Bias Stability Circuits
We can do more however, and it doesn't significantly increase the complexity. Rather than relying on the increasing current to control the biasing, we can monitor the temperature of the transistors and use that to reduce the bias directly.
Three possible ways of doing this are shown here. In (a) a thermistor "T" is connected in parallel with the bottom bias resistor. A thermistor is similar to a resistor, except that its resistance decreases as its temperature rises (thermistors that increase in resistance as the temperature increases are also available). The thermistor is mounted close to the transistors. If the transistors start to warm up, the thermistor also warms up and its resistance starts to decrease. This decreases the base bias to the transistors, thus reducing the current, which should stop the transistor getting any warmer.
In fig (b) we have replaced the thermistor with a diode. Because the diode is also a PN junction made from the same material as the transistor, its forward drop should vary with temperature in a similar manner to the base-emitter junction of the transistors. This works reasonably well, however because a diode junction is constructed differently to a transistor base-emitter junction, the voltage to temperature ratio does not follow quite as closely as we would like.
Fig (c) shows a further refinement. A transistor of a similar type to the output transistors is connected with its base and collector linked. In this state it is turned fully on. The collector voltage is the same as the base voltage and the majority of the current goes through the collector. This device will follow the temperature to voltage variations of the output transistors very accurately, and is probably the best solution to the problem.
However, in the era we are interested in, transistors were not cheap, so the idea of adding an extra one just to stabilise the bias did not go down well with financial departments who wanted the sets as cheap as possible. There was of course the opportunity for the marketing department to count this transistor when proclaiming the number of transistors fitted in the set, but this was questionable morally because the transistor was just in a supporting role and was not actively amplifying or processing the signals.
The circuits in figs (b) and (c) have an additional advantage. Because the voltage across a PN junction remains relatively constant with varying current, the bias to the output stage is held more constant as the battery voltage drops, compared to a resistor only circuit or a resistor-thermistor circuit. The set will therefore perform well as the battery voltage drops, increasing the useful life of the battery.
A set designed for a 9V battery and using resistor biasing will start to sound distorted when the battery voltage drops to about 7V. A similar set using a transistor biasing circuit will continue to work (at reduced volume) down to about 5V, by which point the 9V battery is pretty well dead. Some manufacturers made this a selling point, quite rightly. For example, Pye/Ekco/Invicta coined the term "Peak Performance Control" or "PPC" to describe it.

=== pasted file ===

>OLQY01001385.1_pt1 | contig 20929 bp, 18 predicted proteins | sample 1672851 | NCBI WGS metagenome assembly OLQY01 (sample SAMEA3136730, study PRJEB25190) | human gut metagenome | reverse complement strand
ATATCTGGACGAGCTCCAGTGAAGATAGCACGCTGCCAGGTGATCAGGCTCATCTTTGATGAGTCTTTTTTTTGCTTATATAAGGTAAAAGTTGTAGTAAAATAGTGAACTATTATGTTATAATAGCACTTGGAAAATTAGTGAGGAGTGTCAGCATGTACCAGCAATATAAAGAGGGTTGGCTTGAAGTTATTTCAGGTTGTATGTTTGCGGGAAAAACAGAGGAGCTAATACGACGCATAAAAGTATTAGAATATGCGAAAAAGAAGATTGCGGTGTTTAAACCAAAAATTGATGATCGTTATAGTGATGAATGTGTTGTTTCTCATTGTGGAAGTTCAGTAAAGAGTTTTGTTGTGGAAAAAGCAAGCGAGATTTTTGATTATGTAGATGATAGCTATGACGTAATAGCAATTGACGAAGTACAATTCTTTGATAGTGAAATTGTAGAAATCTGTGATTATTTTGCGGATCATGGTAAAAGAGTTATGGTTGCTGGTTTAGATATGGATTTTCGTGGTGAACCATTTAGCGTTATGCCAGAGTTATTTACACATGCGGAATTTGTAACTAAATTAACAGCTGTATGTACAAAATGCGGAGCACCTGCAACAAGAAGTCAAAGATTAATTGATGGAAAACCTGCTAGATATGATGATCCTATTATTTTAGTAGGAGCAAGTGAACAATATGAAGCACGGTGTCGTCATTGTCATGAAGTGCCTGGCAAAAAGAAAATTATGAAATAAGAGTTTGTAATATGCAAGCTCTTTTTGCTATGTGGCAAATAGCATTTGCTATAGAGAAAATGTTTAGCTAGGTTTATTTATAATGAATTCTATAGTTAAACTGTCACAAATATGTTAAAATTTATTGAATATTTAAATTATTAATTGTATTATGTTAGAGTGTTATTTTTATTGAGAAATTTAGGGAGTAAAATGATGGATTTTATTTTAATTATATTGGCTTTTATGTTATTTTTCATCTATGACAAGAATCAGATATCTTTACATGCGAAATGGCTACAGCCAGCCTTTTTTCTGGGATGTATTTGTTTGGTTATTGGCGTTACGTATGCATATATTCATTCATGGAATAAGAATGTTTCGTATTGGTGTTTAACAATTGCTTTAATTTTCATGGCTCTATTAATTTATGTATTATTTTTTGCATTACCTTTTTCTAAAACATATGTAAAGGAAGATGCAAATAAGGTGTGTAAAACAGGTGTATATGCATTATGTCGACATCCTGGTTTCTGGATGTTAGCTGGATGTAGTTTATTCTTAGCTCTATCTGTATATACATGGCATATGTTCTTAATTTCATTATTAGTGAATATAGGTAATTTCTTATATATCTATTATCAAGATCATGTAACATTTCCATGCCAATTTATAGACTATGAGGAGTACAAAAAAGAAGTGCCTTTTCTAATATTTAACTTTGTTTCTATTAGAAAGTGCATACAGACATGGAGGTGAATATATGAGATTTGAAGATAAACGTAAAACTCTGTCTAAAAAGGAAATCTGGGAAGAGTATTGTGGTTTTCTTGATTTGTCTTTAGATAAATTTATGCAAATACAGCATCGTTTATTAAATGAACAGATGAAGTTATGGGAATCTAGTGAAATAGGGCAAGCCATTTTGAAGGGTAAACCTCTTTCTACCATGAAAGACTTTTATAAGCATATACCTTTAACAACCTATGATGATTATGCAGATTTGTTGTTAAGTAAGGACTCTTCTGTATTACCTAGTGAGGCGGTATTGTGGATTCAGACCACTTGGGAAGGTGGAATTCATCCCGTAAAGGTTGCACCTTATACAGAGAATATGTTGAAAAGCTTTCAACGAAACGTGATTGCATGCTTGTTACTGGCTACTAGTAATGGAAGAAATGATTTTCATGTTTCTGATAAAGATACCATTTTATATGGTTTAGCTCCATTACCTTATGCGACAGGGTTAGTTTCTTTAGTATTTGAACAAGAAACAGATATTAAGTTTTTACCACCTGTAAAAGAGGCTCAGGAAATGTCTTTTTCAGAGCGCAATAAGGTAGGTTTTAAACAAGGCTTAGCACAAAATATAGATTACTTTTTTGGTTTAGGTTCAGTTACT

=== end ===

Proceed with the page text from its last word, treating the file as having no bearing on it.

You may have noticed that Re is not included in these circuits. If the biasing correction is well designed, Re is not needed because the bias correction will take care of everything. By eliminating Re, the efficiency and output power of the circuit is increased. In practice however, a single thermistor or diode/transistor junction will not provide complete compensation, so many sets will still have a small Re as well as other bias correction measures.
Why Bother with Class AB?
So there is a lot more messing around needed to get a good reliable class AB output stage, compared to a class A stage. Why not just use class A?
As mentioned before, the theoretical efficiency of a class B output stage is 75%. Since we need to use class AB, and have losses due to Re (if fitted) and the current through the biasing circuit, we aren't going to achieve this sort of figure. Realistically we could probably expect around 60 to 70%. This compares favourably to the 50% maximum of class A, particularly bearing in mind that class AB remains reasonably efficient at lower volumes whereas the efficiency of class A quickly drops as the volume is reduced.
Taking some real figures, the combined collector current of a class AB output stage with no signal is around 5 to 10mA. At full volume the average supply current would probably exceed 100mA and at a normal listening level it would be around 25mA. A class A output stage capable of delivering the same output power would need to consume around 200mA continuously. At normal listening level the class AB stage consuming 25mA is eight times more efficient than the class A stage consuming 200mA.
With class A, it is impossible to achieve a useful
output power level from a battery supply, if we want the batteries to last for
reasonable time, whereas with class AB this is possible. Without class AB output
stages, portable battery powered transistor radios would probably not exist.